CPJ Blog

Press Freedom News and Views

Kamel Labidi

Kamel Labidi is a freelance journalist and former CPJ representative and consultant for the Middle East and North Africa region. Labidi returned from exile to Tunisia in 2011 to head the National Commission to Reform Information and Communication. He resigned in 2012 to protest the lack of political will of the Islamist-led government to implement the commission’s recommendations.

Blog   |   Tunisia

Rice, Tunisia in press reform dance

Tunisia's media, one of the most muzzled in the Arab world, reported for the first time a couple weeks ago that a high-ranking U.S. official had raised the issue of reform with the country's autocratic ruler, who is also a zealous supporter of President George W. Bush's war on terror.

The official was Secretary of State Condoleezza Rice. She briefly stopped on September 6 in Tunis, as part of a North African tour that led her to pay a historic visit to Libyan leader Muammar el-Qaddafi before traveling for talks mainly on counterterrorism issues with his Tunisian and Algerian counterparts, Zine El Abidine Ben Ali and Abdelaziz Bouteflika, as well as King Mohamed VI of Morocco.

September 15, 2008 10:50 AM ET


Blog   |   Egypt

Egyptian journalists face the trials of September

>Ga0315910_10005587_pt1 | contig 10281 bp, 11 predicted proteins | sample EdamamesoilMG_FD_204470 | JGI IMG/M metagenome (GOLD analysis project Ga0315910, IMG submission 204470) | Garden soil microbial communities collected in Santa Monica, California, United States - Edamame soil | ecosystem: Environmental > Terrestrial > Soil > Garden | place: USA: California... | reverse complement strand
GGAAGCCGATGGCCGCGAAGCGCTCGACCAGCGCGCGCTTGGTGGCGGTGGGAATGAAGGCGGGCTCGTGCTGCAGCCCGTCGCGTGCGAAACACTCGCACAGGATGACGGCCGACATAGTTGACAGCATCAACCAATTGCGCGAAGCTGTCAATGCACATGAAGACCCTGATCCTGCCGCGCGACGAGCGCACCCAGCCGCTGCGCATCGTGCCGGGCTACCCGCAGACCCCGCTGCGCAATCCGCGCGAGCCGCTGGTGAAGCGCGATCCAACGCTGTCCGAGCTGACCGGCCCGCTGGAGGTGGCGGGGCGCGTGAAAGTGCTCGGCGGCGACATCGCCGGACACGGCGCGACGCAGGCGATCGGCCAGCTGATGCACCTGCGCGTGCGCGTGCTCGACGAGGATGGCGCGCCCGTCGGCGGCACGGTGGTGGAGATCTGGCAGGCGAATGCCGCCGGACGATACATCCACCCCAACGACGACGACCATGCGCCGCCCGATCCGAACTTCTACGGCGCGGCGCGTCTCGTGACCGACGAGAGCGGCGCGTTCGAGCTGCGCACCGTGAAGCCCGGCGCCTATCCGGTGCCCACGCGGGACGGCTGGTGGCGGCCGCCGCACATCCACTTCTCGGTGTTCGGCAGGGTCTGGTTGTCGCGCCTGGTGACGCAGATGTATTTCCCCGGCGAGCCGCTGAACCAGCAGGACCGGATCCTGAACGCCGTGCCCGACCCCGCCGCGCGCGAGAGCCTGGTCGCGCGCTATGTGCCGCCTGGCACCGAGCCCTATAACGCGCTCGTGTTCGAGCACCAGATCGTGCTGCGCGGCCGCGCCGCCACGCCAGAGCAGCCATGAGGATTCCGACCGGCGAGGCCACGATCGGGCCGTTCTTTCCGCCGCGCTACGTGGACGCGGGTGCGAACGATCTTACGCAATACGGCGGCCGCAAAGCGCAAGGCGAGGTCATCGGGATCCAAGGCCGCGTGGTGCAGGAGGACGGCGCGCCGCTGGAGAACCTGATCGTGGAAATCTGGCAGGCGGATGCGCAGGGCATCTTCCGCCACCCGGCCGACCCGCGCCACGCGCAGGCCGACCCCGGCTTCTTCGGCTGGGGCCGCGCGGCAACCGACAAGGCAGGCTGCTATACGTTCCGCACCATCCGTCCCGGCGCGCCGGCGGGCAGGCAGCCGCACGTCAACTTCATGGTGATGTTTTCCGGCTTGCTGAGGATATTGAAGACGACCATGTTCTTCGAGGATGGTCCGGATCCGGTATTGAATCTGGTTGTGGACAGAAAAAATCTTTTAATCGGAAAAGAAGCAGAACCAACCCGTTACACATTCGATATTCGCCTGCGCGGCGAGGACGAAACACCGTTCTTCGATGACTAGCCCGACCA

Many in Egypt still dread the month of September. Twenty-seven years ago, the government arbitrarily jailed hundreds of civil society activists of different political and religious leanings, including journalists. The capricious crackdown, which occurred only a few weeks before President Anwar Sadat's assassination on October 6, 1981, by a radical Islamist was spurred by unsubstantiated and politically motivated charges.

The detainees, among them scores of the country's most prominent lawyers, academics, and journalists, were charged with fomenting sedition and undermining the regime's stability and violating its "Law of Shame," which made it illegal to spread rumors likely to damage the state.

Four editors are due to appear before two Cairo appeal courts later this month for defaming President Hosni Mubarak and his top aides and spreading rumors about the aging president's health. Surely, they must have in the back of their minds the ominous crackdown on the media and political dissenters that helped lead Egypt to the brink of disaster in September 1981.

September 2, 2008 6:36 PM ET


Blog   |   Morocco

Hormatallah released from "cemetery for the living"

The release of Mustafa Hormatallah, a Moroccan editor at the independent weekly Al-Watan Al An, prompted a memorable scene on July 25 as he exited Akacha Prison in Casablanca, Morocco's most populous and business-oriented city.

Scores of well-wishers including relatives, friends, and representatives of the of the National Syndicate of the Moroccan Press and human rights groups flocked early that Friday morning to this notorious prison to greet Hormatallah as he took his first steps toward freedom. They gave him a warm welcome after his eight months of captivity for practicing independent journalism. At 9:45 a.m. local time, he emerged from the gate of what he called a "cemetery for the living."

August 5, 2008 1:18 PM ET